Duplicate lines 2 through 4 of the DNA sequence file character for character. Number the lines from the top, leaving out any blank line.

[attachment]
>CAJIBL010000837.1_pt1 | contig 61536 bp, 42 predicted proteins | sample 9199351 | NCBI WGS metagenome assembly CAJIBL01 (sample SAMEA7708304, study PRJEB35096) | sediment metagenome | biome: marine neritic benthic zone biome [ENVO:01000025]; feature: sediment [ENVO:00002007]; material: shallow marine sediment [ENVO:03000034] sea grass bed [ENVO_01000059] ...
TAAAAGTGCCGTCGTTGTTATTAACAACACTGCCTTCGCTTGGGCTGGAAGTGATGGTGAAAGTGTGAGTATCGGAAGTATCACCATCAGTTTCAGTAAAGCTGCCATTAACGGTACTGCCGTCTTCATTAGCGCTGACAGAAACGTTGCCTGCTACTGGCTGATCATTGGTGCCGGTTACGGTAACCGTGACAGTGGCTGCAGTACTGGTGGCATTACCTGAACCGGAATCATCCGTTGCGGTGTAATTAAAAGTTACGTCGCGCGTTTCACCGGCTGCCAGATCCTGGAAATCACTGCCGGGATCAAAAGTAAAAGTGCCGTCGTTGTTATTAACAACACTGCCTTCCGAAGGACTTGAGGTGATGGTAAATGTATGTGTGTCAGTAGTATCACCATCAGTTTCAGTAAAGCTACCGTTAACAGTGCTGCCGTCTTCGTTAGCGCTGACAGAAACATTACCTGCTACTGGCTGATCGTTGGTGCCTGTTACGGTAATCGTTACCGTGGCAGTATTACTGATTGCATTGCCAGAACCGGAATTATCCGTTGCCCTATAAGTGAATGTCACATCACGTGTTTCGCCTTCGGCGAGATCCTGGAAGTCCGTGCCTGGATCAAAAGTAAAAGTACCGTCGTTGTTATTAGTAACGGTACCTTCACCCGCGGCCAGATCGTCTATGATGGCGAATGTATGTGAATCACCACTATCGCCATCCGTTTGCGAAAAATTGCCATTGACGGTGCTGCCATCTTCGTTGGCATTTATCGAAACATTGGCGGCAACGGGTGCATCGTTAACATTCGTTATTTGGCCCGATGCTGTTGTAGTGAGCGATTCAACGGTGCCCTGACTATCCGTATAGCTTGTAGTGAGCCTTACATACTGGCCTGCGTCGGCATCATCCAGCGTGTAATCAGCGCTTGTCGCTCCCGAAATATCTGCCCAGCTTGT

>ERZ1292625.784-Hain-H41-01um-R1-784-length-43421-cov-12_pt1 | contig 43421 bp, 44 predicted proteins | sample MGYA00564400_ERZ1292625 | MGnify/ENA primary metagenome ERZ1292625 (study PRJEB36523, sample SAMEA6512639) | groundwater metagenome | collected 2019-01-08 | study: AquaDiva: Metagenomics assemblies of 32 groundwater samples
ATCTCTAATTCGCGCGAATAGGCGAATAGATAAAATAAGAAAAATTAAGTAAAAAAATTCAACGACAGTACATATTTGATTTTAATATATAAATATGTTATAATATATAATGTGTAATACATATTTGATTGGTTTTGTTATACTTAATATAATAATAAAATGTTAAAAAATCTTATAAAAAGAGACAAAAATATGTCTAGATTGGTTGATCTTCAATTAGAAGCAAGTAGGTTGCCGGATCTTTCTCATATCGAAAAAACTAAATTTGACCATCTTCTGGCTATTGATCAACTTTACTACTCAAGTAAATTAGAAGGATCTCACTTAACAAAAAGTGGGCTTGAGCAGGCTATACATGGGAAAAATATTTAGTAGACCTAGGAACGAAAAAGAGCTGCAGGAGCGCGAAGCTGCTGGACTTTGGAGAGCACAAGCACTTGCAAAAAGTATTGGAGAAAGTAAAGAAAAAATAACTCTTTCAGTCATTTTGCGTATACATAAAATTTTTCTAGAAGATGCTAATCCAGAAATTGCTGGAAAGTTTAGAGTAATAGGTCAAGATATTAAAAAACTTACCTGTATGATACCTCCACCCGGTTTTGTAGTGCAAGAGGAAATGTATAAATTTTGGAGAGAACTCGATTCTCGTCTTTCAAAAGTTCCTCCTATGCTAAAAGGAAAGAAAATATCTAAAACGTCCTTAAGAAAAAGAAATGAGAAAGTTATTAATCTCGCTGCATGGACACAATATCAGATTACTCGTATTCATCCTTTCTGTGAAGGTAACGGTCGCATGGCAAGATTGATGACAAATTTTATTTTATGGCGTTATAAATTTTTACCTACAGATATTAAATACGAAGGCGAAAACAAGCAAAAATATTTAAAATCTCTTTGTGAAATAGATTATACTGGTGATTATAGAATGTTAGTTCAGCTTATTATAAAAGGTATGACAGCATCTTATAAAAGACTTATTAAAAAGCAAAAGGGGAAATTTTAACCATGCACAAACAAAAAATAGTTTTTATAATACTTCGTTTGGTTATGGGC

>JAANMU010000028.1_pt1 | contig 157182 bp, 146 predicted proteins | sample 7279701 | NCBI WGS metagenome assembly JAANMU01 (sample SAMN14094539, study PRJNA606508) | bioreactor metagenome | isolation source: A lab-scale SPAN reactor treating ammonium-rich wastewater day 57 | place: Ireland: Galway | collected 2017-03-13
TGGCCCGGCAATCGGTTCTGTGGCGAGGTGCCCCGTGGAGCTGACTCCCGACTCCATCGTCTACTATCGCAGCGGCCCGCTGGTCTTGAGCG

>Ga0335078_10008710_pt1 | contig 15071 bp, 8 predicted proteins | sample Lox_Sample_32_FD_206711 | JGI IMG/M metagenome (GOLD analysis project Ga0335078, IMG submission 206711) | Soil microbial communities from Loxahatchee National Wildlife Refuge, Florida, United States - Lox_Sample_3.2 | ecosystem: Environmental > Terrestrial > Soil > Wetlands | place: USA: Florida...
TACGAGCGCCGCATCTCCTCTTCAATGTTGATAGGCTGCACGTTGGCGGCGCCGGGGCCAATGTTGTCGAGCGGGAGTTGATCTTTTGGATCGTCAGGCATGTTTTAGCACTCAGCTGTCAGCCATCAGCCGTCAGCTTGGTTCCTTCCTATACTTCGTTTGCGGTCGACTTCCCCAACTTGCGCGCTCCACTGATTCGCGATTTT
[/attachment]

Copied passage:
TAAAAGTGCCGTCGTTGTTATTAACAACACTGCCTTCGCTTGGGCTGGAAGTGATGGTGAAAGTGTGAGTATCGGAAGTATCACCATCAGTTTCAGTAAAGCTGCCATTAACGGTACTGCCGTCTTCATTAGCGCTGACAGAAACGTTGCCTGCTACTGGCTGATCATTGGTGCCGGTTACGGTAACCGTGACAGTGGCTGCAGTACTGGTGGCATTACCTGAACCGGAATCATCCGTTGCGGTGTAATTAAAAGTTACGTCGCGCGTTTCACCGGCTGCCAGATCCTGGAAATCACTGCCGGGATCAAAAGTAAAAGTGCCGTCGTTGTTATTAACAACACTGCCTTCCGAAGGACTTGAGGTGATGGTAAATGTATGTGTGTCAGTAGTATCACCATCAGTTTCAGTAAAGCTACCGTTAACAGTGCTGCCGTCTTCGTTAGCGCTGACAGAAACATTACCTGCTACTGGCTGATCGTTGGTGCCTGTTACGGTAATCGTTACCGTGGCAGTATTACTGATTGCATTGCCAGAACCGGAATTATCCGTTGCCCTATAAGTGAATGTCACATCACGTGTTTCGCCTTCGGCGAGATCCTGGAAGTCCGTGCCTGGATCAAAAGTAAAAGTACCGTCGTTGTTATTAGTAACGGTACCTTCACCCGCGGCCAGATCGTCTATGATGGCGAATGTATGTGAATCACCACTATCGCCATCCGTTTGCGAAAAATTGCCATTGACGGTGCTGCCATCTTCGTTGGCATTTATCGAAACATTGGCGGCAACGGGTGCATCGTTAACATTCGTTATTTGGCCCGATGCTGTTGTAGTGAGCGATTCAACGGTGCCCTGACTATCCGTATAGCTTGTAGTGAGCCTTACATACTGGCCTGCGTCGGCATCATCCAGCGTGTAATCAGCGCTTGTCGCTCCCGAAATATCTGCCCAGCTTGT

>ERZ1292625.784-Hain-H41-01um-R1-784-length-43421-cov-12_pt1 | contig 43421 bp, 44 predicted proteins | sample MGYA00564400_ERZ1292625 | MGnify/ENA primary metagenome ERZ1292625 (study PRJEB36523, sample SAMEA6512639) | groundwater metagenome | collected 2019-01-08 | study: AquaDiva: Metagenomics assemblies of 32 groundwater samples
ATCTCTAATTCGCGCGAATAGGCGAATAGATAAAATAAGAAAAATTAAGTAAAAAAATTCAACGACAGTACATATTTGATTTTAATATATAAATATGTTATAATATATAATGTGTAATACATATTTGATTGGTTTTGTTATACTTAATATAATAATAAAATGTTAAAAAATCTTATAAAAAGAGACAAAAATATGTCTAGATTGGTTGATCTTCAATTAGAAGCAAGTAGGTTGCCGGATCTTTCTCATATCGAAAAAACTAAATTTGACCATCTTCTGGCTATTGATCAACTTTACTACTCAAGTAAATTAGAAGGATCTCACTTAACAAAAAGTGGGCTTGAGCAGGCTATACATGGGAAAAATATTTAGTAGACCTAGGAACGAAAAAGAGCTGCAGGAGCGCGAAGCTGCTGGACTTTGGAGAGCACAAGCACTTGCAAAAAGTATTGGAGAAAGTAAAGAAAAAATAACTCTTTCAGTCATTTTGCGTATACATAAAATTTTTCTAGAAGATGCTAATCCAGAAATTGCTGGAAAGTTTAGAGTAATAGGTCAAGATATTAAAAAACTTACCTGTATGATACCTCCACCCGGTTTTGTAGTGCAAGAGGAAATGTATAAATTTTGGAGAGAACTCGATTCTCGTCTTTCAAAAGTTCCTCCTATGCTAAAAGGAAAGAAAATATCTAAAACGTCCTTAAGAAAAAGAAATGAGAAAGTTATTAATCTCGCTGCATGGACACAATATCAGATTACTCGTATTCATCCTTTCTGTGAAGGTAACGGTCGCATGGCAAGATTGATGACAAATTTTATTTTATGGCGTTATAAATTTTTACCTACAGATATTAAATACGAAGGCGAAAACAAGCAAAAATATTTAAAATCTCTTTGTGAAATAGATTATACTGGTGATTATAGAATGTTAGTTCAGCTTATTATAAAAGGTATGACAGCATCTTATAAAAGACTTATTAAAAAGCAAAAGGGGAAATTTTAACCATGCACAAACAAAAAATAGTTTTTATAATACTTCGTTTGGTTATGGGC